Masking in rail systems mandatory, says DOTr
LRT passengers browse through their cellphones while commuting in Manila on March 13, 2023. STAR / Miguel De Guzman


MANILA — The public is advised to wear face masks in trains and railway facilities at all times as the Department of Transportation (DOTr) has reimposed the safety protocol amid the rise in COVID-19 cases nationwide.

DOTr Assistant Secretary for rails Jorjette Aquino said passengers are required to wear face masks inside trains of the Metro Rail Transit Line 3 (MRT-3), Light Rail Transit Lines 1 and 2 (LRT-1 and LRT-2) and the Philippine National Railways (PNR).

In her statement over the weekend, Aquino cited how “medical professionals in the railways sector stressed that the risk of COVID-19 transmission remains present in our trains as they are enclosed spaces.”

Masking will also be required inside stations of the MRT-3, LRT-1 and LRT-2. It will be optional at the PNR stations since these are open areas, Aquino said.

Security personnel of the train lines should ensure that the masking policy will be “strictly enforced,” she said.

The DOTr has reimposed the safety protocol even as the national government policy already allows the optional use of face masks whether indoors or outdoors.

Since COVID-19 is an ongoing threat to public health, authorities still prescribe the wearing of face masks in certain settings like health facilities and public transportation.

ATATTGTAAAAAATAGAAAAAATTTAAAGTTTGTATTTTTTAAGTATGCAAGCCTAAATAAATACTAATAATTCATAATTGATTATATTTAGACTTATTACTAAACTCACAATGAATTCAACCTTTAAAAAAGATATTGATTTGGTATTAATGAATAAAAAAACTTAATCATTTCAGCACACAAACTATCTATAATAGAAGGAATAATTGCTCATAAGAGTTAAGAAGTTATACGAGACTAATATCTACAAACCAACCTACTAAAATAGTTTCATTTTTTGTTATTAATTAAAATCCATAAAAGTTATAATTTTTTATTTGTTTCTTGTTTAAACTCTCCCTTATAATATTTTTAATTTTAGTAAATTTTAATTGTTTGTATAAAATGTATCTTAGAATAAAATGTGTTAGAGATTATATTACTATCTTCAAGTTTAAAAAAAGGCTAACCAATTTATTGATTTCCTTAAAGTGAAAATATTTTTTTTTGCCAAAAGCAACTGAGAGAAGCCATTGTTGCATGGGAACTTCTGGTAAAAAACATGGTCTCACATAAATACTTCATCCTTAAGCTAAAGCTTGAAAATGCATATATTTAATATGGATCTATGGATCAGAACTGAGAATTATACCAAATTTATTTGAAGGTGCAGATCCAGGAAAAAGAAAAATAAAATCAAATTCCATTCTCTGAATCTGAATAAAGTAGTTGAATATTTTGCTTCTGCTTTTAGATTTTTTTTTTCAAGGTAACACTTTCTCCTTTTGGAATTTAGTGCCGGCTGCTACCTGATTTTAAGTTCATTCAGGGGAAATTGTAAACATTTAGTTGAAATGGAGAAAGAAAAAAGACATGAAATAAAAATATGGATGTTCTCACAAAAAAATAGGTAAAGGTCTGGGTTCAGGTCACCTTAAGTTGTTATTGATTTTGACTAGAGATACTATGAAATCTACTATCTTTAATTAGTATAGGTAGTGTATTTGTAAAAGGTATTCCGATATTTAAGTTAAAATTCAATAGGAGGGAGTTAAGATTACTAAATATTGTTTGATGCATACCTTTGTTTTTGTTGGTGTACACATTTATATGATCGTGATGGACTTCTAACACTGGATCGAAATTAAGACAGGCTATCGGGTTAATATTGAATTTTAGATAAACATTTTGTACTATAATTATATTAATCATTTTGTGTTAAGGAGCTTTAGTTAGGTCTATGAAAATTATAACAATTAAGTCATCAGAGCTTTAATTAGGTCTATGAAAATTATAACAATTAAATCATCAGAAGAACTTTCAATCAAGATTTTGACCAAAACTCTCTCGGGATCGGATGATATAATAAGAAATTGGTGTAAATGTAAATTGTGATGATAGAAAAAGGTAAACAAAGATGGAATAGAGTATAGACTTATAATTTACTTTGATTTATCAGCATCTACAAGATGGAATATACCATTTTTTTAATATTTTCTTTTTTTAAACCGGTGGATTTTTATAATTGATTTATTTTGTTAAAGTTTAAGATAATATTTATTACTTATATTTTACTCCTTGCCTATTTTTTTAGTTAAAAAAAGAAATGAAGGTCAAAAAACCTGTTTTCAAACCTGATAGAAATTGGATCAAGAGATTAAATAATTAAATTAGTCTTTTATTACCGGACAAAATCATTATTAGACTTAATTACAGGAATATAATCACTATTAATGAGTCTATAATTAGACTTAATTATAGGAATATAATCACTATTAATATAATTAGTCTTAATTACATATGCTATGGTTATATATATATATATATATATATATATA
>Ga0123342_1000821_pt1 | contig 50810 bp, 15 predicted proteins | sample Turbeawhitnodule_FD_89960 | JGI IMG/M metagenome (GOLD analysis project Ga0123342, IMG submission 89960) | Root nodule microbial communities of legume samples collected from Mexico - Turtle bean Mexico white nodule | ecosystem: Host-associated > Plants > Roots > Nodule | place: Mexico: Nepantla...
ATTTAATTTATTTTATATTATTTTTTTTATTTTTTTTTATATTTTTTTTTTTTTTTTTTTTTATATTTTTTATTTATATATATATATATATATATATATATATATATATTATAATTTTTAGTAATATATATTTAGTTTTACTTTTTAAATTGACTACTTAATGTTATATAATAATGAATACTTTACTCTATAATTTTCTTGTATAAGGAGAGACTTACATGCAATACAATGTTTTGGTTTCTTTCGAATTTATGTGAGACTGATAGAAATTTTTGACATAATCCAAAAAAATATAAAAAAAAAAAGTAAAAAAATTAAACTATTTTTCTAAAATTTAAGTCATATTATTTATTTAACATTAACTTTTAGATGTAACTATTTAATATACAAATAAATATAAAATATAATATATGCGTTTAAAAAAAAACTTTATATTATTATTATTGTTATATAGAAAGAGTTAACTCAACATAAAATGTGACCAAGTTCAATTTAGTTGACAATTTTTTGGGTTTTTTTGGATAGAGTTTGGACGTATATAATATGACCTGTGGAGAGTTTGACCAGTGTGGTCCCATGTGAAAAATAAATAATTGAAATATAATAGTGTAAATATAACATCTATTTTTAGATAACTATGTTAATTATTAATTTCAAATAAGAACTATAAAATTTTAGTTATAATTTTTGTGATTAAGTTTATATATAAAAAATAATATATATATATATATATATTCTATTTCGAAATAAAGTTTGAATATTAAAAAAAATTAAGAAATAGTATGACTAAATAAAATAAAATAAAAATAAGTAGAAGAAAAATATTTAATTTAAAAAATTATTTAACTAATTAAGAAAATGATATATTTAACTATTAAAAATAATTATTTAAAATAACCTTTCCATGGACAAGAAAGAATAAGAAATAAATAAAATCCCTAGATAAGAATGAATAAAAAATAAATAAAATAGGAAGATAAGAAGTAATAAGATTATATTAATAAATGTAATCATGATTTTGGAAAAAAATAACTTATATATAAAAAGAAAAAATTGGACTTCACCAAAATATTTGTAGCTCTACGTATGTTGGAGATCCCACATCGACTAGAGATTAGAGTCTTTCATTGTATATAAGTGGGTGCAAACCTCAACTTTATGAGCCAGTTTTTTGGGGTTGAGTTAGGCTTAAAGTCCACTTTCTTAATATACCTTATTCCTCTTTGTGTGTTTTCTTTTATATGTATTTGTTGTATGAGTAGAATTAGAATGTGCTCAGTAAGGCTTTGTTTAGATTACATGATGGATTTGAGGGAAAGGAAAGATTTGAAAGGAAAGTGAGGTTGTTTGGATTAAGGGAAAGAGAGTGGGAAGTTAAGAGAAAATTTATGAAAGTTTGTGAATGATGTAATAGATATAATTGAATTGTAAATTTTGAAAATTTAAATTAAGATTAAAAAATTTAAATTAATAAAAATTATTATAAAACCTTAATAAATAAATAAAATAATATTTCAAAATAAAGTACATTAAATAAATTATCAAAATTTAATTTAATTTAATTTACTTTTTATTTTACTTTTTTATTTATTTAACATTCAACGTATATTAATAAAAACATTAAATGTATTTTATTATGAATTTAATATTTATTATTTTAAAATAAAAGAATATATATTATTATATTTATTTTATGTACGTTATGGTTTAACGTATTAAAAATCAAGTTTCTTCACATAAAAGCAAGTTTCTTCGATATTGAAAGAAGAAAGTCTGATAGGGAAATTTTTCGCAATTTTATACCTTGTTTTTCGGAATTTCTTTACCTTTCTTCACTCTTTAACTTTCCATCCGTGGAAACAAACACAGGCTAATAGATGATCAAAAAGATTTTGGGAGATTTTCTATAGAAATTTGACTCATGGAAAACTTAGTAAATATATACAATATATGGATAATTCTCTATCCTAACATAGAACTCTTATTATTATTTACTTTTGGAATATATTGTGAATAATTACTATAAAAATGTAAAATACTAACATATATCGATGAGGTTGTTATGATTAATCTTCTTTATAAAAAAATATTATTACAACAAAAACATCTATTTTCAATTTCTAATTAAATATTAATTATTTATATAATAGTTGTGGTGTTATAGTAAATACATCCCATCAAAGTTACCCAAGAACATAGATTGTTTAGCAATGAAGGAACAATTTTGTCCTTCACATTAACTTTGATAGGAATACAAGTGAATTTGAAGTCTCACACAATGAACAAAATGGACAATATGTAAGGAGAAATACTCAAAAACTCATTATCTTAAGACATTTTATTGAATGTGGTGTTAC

The wearing of face masks is part of the DOTr’s “seven commandments” against COVID-19 transmission, which also include the following: refrain from talking or receiving phone calls, as well as eating and drinking, while inside train sets; ventilation and regular disinfection inside the trains must also be ensured at all times; passengers showing COVID-19 symptoms like high body temperature would be banned from entering the stations; and practice physical distancing wherever applicable.

The rail managements have advised commuters to properly wear face masks while inside trains, covering the area of the nose, mouth and chin.

Aquino pointed out that the riding public should “remain vigilant” by wearing face mask even if a majority of Filipinos have already received their doses of COVID-19 vaccines.

“Even if you are fully vaccinated against COVID-19, you can still become infected and potentially spread the virus to others,” she said.

She also called on commuters to get jabbed with the second booster dose of COVID-19 vaccines now that the Department of Health (DOH) has made it available to all adults aged 18 and above.

Last Tuesday, Health Undersecretary and officer-in-charge Maria Rosario Vergeire said they did not see the need to revive the mandatory face masking policy despite the recent increase in COVID-19 cases in the country.

“In terms of returning the mask mandate, no such discussions are ongoing. The DOH believes that the current voluntary masking policy can be maintained as long as the people know when they should wear their masks,” Vergeire said at a press conference.

The DOH has yet to give an update on the COVID-19 situation, but Vergeire said the rising number of infections is not comparable to that of previous years.

“We are not denying that cases are going up. Our cases are up from 274 cases per day last week, to 371 cases per day now,” she said. “Cases are climbing but not as big as the numbers we had in the past years. Cases are expected to increase and decrease depending on the activities in the country.” she said.